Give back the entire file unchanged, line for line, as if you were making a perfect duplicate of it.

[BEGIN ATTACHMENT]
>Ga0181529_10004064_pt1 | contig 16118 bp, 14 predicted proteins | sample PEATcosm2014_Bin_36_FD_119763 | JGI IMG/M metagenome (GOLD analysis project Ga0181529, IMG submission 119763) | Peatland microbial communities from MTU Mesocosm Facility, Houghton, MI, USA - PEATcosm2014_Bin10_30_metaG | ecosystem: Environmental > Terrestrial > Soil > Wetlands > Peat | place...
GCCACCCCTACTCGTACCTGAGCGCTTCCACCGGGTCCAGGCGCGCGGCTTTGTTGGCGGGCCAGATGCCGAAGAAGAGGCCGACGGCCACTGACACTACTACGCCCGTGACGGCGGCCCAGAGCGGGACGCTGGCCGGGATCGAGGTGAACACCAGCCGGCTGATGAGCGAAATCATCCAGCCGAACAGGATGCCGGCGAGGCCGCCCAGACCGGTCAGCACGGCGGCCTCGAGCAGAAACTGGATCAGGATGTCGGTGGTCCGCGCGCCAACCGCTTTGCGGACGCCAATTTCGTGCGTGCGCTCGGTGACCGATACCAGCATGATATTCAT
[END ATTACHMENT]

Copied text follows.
>Ga0181529_10004064_pt1 | contig 16118 bp, 14 predicted proteins | sample PEATcosm2014_Bin_36_FD_119763 | JGI IMG/M metagenome (GOLD analysis project Ga0181529, IMG submission 119763) | Peatland microbial communities from MTU Mesocosm Facility, Houghton, MI, USA - PEATcosm2014_Bin10_30_metaG | ecosystem: Environmental > Terrestrial > Soil > Wetlands > Peat | place...
GCCACCCCTACTCGTACCTGAGCGCTTCCACCGGGTCCAGGCGCGCGGCTTTGTTGGCGGGCCAGATGCCGAAGAAGAGGCCGACGGCCACTGACACTACTACGCCCGTGACGGCGGCCCAGAGCGGGACGCTGGCCGGGATCGAGGTGAACACCAGCCGGCTGATGAGCGAAATCATCCAGCCGAACAGGATGCCGGCGAGGCCGCCCAGACCGGTCAGCACGGCGGCCTCGAGCAGAAACTGGATCAGGATGTCGGTGGTCCGCGCGCCAACCGCTTTGCGGACGCCAATTTCGTGCGTGCGCTCGGTGACCGATACCAGCATGATATTCAT